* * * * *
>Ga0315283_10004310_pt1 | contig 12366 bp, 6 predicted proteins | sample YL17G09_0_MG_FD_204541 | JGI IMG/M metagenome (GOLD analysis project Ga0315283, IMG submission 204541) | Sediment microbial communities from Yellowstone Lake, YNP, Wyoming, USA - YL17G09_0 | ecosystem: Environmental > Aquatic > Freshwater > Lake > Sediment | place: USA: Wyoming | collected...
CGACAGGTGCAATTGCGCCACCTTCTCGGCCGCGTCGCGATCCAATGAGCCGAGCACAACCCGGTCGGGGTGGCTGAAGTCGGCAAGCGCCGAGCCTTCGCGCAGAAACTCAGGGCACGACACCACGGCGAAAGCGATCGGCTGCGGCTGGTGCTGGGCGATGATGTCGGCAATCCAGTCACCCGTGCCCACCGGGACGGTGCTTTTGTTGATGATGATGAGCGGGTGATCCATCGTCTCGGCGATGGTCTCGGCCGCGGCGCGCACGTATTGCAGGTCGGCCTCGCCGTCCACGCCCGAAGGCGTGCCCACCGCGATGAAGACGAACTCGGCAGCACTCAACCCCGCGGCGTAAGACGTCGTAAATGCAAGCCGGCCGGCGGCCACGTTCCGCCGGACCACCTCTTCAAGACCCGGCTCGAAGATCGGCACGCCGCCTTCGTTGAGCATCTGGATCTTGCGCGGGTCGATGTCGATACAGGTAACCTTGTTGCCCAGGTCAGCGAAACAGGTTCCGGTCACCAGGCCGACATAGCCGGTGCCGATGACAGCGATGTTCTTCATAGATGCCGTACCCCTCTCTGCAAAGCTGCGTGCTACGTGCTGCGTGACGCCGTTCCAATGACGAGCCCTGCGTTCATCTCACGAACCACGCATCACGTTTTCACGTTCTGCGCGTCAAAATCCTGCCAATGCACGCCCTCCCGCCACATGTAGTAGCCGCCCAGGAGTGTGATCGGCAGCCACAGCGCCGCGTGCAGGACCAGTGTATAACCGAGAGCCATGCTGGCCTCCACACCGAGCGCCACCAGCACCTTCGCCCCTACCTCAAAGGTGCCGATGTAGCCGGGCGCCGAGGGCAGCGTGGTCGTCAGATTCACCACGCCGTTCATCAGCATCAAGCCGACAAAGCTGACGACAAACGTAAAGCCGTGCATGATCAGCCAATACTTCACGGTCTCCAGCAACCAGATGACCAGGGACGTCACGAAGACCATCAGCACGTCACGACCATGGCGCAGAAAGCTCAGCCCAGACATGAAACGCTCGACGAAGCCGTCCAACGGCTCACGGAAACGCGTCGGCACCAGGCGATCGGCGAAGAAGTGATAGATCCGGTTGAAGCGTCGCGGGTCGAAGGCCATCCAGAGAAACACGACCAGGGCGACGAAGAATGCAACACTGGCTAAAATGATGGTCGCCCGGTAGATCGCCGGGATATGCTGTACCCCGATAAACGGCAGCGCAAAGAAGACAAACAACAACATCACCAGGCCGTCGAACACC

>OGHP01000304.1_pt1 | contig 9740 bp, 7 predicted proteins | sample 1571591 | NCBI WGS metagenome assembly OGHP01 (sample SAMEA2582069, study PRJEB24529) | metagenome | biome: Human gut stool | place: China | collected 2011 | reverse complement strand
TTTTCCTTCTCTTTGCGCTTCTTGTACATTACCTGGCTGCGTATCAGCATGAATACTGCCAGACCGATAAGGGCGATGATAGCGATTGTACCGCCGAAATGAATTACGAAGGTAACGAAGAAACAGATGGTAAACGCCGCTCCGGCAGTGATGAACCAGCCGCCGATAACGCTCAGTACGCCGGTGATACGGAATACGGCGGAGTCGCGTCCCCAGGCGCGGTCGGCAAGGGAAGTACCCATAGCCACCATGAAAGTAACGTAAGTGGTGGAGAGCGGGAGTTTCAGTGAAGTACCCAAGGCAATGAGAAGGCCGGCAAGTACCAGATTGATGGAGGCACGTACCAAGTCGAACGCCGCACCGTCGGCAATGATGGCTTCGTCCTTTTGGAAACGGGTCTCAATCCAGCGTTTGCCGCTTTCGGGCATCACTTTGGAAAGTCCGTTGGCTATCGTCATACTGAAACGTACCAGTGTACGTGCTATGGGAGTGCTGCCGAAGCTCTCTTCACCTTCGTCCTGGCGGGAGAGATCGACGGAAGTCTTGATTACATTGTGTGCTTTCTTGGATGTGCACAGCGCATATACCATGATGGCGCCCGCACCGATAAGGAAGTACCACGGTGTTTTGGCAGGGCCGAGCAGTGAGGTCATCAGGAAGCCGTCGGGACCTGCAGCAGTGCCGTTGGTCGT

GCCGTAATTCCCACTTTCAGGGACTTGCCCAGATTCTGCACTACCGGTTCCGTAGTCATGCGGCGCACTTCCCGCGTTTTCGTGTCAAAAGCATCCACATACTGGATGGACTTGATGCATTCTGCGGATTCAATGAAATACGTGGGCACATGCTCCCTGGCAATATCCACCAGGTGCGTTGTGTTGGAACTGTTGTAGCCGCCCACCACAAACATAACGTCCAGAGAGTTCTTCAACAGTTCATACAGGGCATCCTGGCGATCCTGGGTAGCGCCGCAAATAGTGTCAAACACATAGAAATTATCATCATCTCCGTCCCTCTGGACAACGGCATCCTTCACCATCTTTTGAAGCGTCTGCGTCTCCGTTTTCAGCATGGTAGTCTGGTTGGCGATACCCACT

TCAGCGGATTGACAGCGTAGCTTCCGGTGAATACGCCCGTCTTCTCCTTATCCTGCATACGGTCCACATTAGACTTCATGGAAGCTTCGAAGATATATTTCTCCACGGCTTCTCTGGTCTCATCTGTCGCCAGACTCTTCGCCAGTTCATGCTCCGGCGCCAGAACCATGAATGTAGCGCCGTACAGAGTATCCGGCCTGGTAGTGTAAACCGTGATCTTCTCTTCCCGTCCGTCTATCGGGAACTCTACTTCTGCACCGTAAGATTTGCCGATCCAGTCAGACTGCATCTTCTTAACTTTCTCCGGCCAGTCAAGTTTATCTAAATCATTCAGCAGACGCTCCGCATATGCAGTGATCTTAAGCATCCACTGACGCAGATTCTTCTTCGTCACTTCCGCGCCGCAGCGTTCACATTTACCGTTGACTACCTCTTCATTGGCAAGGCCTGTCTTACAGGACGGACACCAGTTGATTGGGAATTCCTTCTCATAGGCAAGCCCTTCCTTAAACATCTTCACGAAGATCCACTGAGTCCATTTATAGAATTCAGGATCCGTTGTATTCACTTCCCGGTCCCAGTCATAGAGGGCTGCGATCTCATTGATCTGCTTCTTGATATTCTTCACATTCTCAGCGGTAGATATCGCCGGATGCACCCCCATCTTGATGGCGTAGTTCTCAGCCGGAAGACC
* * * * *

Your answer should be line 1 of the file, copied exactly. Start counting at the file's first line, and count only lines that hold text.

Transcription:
>Ga0315283_10004310_pt1 | contig 12366 bp, 6 predicted proteins | sample YL17G09_0_MG_FD_204541 | JGI IMG/M metagenome (GOLD analysis project Ga0315283, IMG submission 204541) | Sediment microbial communities from Yellowstone Lake, YNP, Wyoming, USA - YL17G09_0 | ecosystem: Environmental > Aquatic > Freshwater > Lake > Sediment | place: USA: Wyoming | collected...